Connect to gopher://boombox.micro.umn.edu for more information. To follow gopher developments, subscribe by mail (SUB Your-Full-Name) to gopher-news-rquest@boombox.micro.umn.edu

If in an exploratory mood, point your Internet browser at gopher://cwis.usc.edu/11/Other_Gophers_and_Information_Resources

The choices include: How to use Gopher (free course), Guides to Internet Resources, Gophers by Subject, Gophers by Location, Gophers by Keyword Search (Veronica), Wide Area Information Server (WAIS) databases, and more.

To search Popular FTP Sites via Gopher, connect to gopher://gopher.tc.umn.edu/11/FTP%20Searches/

The gophers of the world, sorted by country, are at URL: gopher://liberty.uc.wlu.edu/11/gophers/other

Read about Veronica below.


lets you use Gopher by electronic mail. Messages containing menus and gopher link information are mailed to you in response to your requests. You reply to these messages and indicate which menu items you want. It lets you use Gopher without requiring a direct "live" Internet network connection.

Send a message to one of the following addresses for more information: gomail@ncc.go.jp (in Japan)
gopher@nig.ac.jp (in Japan)
gophermail@Calvin.Edu (in USA)
gopher@dsv.su.se (in Sweden)
gopher@ftp.technion.ac.il (Israel)
gopher@earn.net (Europe)

Just send a blank message, and a help screen will be returned to you.

GopherMail's options include:

  - Requesting the Gopher menu for a specific host name,
  - Message splitting after a certain file size (for those with a size
    limit on email messages),
  - Re-using links to selected gopher menus by saving them in a local
    "Bookmarks" file.
Binary and Sound Files are sent as uuencoded files.

To perform a search, select that menu item with an "x" and supply your search words in the Subject: of your next reply. Note that your search criteria can be a single word or a boolean expression such as:

computers and (macintosh or ms-dos)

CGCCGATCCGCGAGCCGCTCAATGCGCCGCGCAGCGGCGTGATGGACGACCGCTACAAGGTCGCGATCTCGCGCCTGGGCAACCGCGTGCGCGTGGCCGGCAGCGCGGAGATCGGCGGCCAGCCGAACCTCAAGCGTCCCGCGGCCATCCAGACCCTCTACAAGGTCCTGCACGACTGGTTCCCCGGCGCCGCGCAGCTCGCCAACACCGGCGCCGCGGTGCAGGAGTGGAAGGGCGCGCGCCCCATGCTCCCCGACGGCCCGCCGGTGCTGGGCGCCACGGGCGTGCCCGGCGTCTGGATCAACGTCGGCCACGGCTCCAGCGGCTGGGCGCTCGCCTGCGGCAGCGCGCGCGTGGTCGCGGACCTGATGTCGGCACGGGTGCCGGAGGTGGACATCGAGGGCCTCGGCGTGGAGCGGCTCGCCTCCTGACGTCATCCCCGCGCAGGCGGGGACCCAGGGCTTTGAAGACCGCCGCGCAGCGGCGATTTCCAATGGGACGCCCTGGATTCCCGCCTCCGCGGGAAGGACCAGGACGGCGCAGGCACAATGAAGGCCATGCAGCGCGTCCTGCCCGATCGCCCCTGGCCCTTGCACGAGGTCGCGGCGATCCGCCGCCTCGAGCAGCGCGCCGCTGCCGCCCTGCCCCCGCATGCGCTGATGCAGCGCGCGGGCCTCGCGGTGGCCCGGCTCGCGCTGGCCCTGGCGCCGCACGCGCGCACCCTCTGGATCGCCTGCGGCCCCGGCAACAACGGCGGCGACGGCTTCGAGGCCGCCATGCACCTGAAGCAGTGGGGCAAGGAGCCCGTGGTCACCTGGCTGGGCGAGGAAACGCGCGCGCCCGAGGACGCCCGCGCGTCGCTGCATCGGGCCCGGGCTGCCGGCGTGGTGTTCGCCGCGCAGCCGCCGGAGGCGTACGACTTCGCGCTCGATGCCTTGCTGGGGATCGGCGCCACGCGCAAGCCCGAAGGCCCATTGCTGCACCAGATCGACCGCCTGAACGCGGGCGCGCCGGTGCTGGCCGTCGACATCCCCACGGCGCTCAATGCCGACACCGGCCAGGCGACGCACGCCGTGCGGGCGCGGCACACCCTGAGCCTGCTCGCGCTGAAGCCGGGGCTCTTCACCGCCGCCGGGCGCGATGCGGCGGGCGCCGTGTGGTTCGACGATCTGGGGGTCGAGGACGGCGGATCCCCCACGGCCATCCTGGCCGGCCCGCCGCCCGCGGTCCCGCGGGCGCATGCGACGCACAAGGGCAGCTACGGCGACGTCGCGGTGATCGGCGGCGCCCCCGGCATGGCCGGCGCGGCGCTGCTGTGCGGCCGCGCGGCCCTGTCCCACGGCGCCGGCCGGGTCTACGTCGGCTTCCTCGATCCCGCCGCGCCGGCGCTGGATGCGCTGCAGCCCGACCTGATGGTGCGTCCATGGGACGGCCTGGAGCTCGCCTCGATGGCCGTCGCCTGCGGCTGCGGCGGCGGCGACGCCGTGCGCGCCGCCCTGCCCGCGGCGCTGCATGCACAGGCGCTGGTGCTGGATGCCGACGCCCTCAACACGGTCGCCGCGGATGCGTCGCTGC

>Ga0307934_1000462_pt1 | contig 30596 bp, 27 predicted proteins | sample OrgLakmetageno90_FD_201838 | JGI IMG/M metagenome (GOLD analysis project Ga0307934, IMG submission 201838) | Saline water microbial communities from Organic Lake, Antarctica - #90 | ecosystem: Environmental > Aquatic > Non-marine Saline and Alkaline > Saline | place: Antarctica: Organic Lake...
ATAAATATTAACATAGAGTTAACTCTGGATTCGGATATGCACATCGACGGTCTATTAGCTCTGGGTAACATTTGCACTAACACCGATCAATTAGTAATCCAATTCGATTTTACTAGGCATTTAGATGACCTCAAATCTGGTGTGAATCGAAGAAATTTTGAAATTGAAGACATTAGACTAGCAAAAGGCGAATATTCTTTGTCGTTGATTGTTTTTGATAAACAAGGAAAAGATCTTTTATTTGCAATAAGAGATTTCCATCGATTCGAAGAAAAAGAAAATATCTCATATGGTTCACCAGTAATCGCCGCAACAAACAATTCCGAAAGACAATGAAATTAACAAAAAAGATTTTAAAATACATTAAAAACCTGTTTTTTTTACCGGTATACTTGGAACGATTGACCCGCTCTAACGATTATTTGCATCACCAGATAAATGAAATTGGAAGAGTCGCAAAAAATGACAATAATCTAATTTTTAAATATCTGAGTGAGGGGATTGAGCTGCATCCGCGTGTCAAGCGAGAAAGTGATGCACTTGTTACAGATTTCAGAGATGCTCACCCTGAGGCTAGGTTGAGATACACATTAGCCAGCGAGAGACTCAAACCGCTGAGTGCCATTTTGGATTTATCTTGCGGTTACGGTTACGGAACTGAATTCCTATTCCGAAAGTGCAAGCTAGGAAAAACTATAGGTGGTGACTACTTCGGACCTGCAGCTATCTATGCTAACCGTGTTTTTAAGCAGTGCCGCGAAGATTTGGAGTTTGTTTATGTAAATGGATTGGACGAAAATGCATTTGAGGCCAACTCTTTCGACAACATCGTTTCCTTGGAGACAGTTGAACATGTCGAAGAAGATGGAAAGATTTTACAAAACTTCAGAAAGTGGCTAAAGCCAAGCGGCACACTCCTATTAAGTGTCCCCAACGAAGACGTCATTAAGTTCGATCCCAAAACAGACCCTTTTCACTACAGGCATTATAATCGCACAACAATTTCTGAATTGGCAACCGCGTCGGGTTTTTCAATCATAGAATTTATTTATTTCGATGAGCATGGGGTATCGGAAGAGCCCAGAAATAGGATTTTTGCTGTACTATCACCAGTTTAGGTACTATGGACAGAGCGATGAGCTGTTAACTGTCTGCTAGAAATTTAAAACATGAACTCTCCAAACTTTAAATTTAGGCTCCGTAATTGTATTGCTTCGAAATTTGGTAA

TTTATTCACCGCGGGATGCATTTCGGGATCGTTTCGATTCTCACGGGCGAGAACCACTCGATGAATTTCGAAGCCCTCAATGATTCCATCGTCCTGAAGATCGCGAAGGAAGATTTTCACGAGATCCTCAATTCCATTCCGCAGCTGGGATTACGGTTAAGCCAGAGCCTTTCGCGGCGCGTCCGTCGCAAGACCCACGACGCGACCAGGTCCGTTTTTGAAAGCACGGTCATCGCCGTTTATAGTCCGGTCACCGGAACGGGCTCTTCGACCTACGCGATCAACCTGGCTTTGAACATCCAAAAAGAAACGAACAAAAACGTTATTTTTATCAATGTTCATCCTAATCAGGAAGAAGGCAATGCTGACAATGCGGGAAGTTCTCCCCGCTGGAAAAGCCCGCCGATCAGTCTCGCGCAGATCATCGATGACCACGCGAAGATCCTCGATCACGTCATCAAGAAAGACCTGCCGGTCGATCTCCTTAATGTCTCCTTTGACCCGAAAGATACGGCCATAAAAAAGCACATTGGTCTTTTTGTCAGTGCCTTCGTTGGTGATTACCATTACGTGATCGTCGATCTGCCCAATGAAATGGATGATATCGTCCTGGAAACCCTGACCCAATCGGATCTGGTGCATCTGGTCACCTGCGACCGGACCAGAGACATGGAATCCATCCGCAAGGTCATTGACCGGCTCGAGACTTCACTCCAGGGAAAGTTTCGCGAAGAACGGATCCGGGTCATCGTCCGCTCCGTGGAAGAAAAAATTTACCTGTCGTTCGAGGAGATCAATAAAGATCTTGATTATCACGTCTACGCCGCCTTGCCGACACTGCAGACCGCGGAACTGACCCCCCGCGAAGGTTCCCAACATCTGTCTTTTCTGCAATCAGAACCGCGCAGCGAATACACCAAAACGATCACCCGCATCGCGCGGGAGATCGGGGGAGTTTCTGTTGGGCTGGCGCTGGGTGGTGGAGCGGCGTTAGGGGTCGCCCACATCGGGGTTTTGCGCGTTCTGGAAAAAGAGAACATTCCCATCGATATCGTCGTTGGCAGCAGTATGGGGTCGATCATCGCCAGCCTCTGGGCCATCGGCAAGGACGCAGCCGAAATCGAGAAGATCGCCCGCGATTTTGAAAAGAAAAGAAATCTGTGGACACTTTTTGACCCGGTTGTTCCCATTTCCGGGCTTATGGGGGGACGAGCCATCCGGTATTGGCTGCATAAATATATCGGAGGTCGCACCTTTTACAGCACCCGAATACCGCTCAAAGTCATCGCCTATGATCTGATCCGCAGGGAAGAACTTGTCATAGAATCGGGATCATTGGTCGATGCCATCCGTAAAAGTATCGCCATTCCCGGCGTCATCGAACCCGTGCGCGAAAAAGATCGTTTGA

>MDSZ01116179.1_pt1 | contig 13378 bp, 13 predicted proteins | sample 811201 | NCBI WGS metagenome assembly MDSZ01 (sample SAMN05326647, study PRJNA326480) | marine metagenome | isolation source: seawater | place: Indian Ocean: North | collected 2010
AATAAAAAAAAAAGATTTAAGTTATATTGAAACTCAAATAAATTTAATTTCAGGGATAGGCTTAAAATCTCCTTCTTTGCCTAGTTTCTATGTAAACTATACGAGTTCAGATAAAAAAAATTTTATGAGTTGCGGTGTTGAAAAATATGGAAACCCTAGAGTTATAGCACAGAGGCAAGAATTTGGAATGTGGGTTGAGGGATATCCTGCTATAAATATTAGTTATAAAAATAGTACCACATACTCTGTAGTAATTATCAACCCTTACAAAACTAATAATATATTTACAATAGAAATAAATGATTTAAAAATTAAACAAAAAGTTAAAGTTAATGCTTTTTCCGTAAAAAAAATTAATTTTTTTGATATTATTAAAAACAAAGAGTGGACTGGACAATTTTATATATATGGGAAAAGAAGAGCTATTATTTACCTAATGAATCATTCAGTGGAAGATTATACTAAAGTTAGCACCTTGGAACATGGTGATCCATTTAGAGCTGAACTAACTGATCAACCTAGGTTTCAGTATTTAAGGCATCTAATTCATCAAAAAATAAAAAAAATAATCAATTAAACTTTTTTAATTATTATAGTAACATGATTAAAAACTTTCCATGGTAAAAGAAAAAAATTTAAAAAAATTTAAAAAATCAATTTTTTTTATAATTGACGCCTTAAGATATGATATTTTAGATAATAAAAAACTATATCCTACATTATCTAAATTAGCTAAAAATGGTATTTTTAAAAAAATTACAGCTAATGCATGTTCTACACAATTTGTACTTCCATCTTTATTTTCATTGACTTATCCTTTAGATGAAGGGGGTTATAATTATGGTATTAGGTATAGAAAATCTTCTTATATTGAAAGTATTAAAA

(1) An Internet service offering access to many other services, including university and library catalogues around the world. Prefers VT-100 emulation. (telnet herald.usask.ca. Login: hytelnet)

Read: ftp://ftp.usask.ca/pub/hytelnet/README

(2) A memory resident utility (MS-DOS) that provides instant information on Internet-accessible library catalogues, Free-Nets, Campus Wide Information Servers, Gophers, WAIS, and much more.

HYTEL-L (on listserv@kentvm.kent.edu) is a mailing list for announcements of new versions.


Top-level country codes derived from the International Standards Organization's international standard ISO 3166. For a current list, retrieve the FAQ: International E-mail. It is regularly posted to these Usenet newsgroups: comp.mail.misc, comp.mail.uucp, news.newusers.questions alt.internet.services, alt.answers, comp.answers, and news.answers.news.answers.

You may also retrieve it via E-mail as follows:

mail ftpmail@grasp.insa-lyon.fr
Subject: anything
get pub/faq/mail/country-codes

(where [ ] = optional)


Internet Relay Chat is a multi-user, multi-channel chatting network. It allows people all over the world to talk to one another in real-time.

Each IRC user has a nickname they use. All communication with another user is either by nickname or by the channel that they or you are on. It requires that you use a service that has a direct connection to Internet.

A FAQ file, "IRC Frequently Asked Questions," is posted to the alt.irc newsgroup every second week.

More information about IRC is available by anonymous FTP to cs.bu.edu. Retrieve the /irc/support/tutorial* files. You may also want to take a look at this short tutorial:


Here are some sample IRC hosts:

    telnet sci.dixie.edu 6677
    telnet caen.fr.eu.undernet.org 6677
    telnet obelix.wu-wien.ac.at 6996
           (also on port 6677, 7766, and 6969)
    telnet irc.tuzvo.sk 6668
    telnet irc.nsysu.edu.tw (Login: irc)


Internet Talk Radio. For general information (a FAQ) about the Internet Multicasting Service radio programs, send email to info@radio.com. For a listing of some distribution sites, send mail to sites@radio.com.

A list of archive sites that make the Internet Talk Radio sound files accessible via anonymous FTP is irregularly posted to the following newsgroups: alt.internet.talk-radio, alt.radio.internet, alt.answers, news.answers. They may also be retrieved from


To access Internet Talk Radio in World Wide Web (WWW):


To access Internet Talk Radio via Gopher, point your gopher at:

and select Internet Resources/Internet Radio/Broadcasts/Broadcasts via ftp archives/.


An interactive Internet service that gets menu information from various gopher servers. It is a database of Gopher links, and an acronym for Jonzy's Universal Gopher Hierarchy Excavation And Display.

Jughead accepts word searches and the search result can be used to access menus on many remote Gophers.

More information is available as